Peeling Onions

“Boys! Home for dinner!”

The alpha male with the booming voice was tasked with ringing the front door dinner bell and bellowing that call to the entire Casco Point neighborhood.

That daily ritual reminds me how important food and mealtimes were to the Family Project—especially Dad—right from the beginning.

Even when we were guests of my maternal grandparents, Ray and Mamie Adams (at left, picnicking in July 1964), Dad was at the head of the table, saying grace, our heads bowed. The women cooked the food and set the table.

Years later, after we’d moved to Minnesota, the task of setting the table fell to me and my brother. And, since Mom never really learned to cook, meal preparation was eventually split between Mom and Dad.

Because of grandmother’s preoccupation with making her husband’s life hell, she perhaps neglected Mom. I never recall Mom deeply considering supper menus, but owing for her role in a young post-modern family, she did her best to learn.

She kept Joy of Cooking in the kitchen and followed the recipes to the letter. She clipped coupons and bought convenience meals when possible, such as Chung King Chow Mein meal packs or Hamburger Helper.

I never recall her at the dinner table eating with gusto, but cautiously picking at her plate with a fork. She genuinely lacked curiosity about all things culinary.

Not so for Dad.

Truth is, the man loved to eat. His portion sizes were heaping. In the Army, his go-to recipe was Shit-on-a-Shingle. It was one of the first dishes he ever taught me to make: peel and dice white onions, sauté in butter. Mix flour, salt, pepper, and a bit of sugar together and sift over softened onions. After cooking that through a bit, add a cup of milk, whisk and stir in dried, chipped beef. Serve hot over toast. If we didn’t have a jar of Armour dried beef in house, he’d use pork sausage instead. That’d sate the Hunger Beast for a while.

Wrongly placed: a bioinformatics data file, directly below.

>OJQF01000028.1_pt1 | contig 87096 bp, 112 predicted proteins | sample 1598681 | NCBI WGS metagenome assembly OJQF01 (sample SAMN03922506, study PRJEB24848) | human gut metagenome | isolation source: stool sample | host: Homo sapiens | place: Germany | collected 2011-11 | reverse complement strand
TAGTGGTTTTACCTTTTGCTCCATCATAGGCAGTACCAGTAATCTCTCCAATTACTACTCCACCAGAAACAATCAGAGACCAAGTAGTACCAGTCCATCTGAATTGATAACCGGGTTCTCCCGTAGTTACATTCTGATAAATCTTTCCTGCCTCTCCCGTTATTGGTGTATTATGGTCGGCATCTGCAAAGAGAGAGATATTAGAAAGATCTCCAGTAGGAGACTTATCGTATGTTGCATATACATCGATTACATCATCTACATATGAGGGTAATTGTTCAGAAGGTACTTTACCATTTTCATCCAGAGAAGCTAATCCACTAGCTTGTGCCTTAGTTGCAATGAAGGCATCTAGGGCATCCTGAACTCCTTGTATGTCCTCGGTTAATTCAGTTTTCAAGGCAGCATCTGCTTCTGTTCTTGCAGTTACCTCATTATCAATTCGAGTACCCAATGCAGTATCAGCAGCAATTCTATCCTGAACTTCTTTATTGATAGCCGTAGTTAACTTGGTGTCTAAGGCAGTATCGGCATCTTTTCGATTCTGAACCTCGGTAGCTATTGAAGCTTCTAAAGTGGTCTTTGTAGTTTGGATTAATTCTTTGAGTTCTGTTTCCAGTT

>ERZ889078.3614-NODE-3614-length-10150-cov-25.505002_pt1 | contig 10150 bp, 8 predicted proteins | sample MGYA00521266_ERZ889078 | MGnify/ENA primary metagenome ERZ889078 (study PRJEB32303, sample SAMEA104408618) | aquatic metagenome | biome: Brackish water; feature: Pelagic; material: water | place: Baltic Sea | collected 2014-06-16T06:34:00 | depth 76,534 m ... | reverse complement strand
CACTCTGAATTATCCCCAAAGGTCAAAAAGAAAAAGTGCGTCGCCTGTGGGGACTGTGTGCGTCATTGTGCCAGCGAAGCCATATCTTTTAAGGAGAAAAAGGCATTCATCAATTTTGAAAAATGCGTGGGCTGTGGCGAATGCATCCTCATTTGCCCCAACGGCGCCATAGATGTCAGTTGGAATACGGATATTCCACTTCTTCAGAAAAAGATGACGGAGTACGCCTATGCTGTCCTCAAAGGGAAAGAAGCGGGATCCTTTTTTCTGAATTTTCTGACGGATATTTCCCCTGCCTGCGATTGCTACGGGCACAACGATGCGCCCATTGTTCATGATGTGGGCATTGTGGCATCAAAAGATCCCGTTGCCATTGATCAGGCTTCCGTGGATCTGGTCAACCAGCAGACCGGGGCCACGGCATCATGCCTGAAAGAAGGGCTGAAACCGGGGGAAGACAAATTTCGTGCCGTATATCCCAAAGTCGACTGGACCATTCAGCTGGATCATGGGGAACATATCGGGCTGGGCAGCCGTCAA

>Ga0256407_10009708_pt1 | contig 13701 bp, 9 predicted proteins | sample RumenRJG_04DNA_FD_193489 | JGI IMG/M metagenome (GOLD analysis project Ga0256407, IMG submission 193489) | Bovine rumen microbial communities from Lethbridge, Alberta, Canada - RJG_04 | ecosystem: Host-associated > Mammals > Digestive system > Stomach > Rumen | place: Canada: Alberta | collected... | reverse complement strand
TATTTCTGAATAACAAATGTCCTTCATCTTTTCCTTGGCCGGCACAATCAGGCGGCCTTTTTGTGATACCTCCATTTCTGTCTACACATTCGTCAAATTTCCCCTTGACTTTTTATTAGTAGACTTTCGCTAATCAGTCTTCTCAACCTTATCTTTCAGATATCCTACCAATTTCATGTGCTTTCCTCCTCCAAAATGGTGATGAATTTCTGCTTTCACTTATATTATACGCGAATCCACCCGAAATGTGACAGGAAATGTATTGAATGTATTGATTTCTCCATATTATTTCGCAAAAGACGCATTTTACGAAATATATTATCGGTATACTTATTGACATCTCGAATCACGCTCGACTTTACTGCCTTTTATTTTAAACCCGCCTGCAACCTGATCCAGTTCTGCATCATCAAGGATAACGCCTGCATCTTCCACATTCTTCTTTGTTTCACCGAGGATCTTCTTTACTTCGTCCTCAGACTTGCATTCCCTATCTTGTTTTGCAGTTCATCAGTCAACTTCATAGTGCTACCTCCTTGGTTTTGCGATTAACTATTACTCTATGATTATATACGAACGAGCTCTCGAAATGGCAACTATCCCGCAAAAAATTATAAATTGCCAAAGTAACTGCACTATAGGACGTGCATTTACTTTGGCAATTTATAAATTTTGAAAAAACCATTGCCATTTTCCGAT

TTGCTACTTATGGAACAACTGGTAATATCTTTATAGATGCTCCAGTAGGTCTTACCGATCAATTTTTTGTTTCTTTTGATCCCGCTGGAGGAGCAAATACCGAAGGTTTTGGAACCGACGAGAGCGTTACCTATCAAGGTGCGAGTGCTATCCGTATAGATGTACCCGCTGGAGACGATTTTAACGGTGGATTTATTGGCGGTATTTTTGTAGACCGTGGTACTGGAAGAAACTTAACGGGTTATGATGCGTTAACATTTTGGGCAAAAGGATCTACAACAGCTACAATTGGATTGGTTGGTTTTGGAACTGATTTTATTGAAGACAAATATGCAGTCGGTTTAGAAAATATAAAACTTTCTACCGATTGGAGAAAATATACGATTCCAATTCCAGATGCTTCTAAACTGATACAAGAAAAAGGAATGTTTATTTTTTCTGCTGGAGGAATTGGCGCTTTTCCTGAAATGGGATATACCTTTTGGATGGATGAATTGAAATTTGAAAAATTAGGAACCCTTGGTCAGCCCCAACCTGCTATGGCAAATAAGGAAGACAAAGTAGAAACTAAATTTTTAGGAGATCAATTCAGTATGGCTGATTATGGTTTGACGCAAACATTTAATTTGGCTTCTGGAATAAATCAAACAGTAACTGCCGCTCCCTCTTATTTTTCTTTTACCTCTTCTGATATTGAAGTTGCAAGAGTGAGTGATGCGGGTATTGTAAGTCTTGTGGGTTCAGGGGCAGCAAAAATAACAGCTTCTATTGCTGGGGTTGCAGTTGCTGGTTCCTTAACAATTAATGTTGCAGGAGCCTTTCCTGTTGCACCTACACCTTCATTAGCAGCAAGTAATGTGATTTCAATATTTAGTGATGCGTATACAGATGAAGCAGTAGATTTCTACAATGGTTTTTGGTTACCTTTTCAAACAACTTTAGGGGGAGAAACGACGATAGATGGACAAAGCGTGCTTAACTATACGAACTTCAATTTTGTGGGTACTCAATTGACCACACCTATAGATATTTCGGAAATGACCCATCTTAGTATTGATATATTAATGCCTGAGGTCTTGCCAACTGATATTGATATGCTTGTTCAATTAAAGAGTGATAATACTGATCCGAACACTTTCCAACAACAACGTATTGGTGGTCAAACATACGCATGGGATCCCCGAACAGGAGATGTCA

We were never without onions: yellow, white or green. Dad would spread butter over a slice of white bread, then top it with a thick hunk of white onion and eat it as an open-faced sandwich. Yellow onions went into soups and chili, which he happily made himself. Green onions were for chomping on along with radishes, washed down with a cold can of Olympia while reclining in the front yard overlooking the lake.

That’s how I confirm my French heritage, passed down from Grandpa Maupin to Dad to me: onions and butter coursing through my veins. While I don’t exactly have Dad’s hand-to-mouth devotion toward onions, I always cook with them. French onion soup gratinée is still one of my favorite dishes to make.

So the other night I was further reminded of this connection to Dad when I went to slice an apple with the French-made Opinel #8 pocketknife Dad gave me. He always carried a pocketknife when he was working in the garden, or especially when we went camping, as we often did in summer.

When I ring my inner dinner bell now, I’m the only head of that table—surrounded by three empty chairs. I rarely set a place at it, opting to eat from a stool at the kitchen counter, much like Grandpa Maupin did for years after Hazel, his wife, died.

Back at Casco Point in the mid-1970s, I used to chafe at the thought of dinnertime with the Family Project. Unlike our Maryland neighbors, our Minnesota friends didn’t seem to gather around a table to share a meal.

Without fail, when we were ready to sit down, there went the telephone.

“Let it ring,” Dad always said. “We’re having dinner.”

~ by completelyinthedark on October 21, 2012.

One Response to “Peeling Onions”

  1. Reblogged this on Completely in the Dark and commented:

    All-new post sitting in draft folder. So, instead of calling it a day, here’s how to make SOS for lunch.


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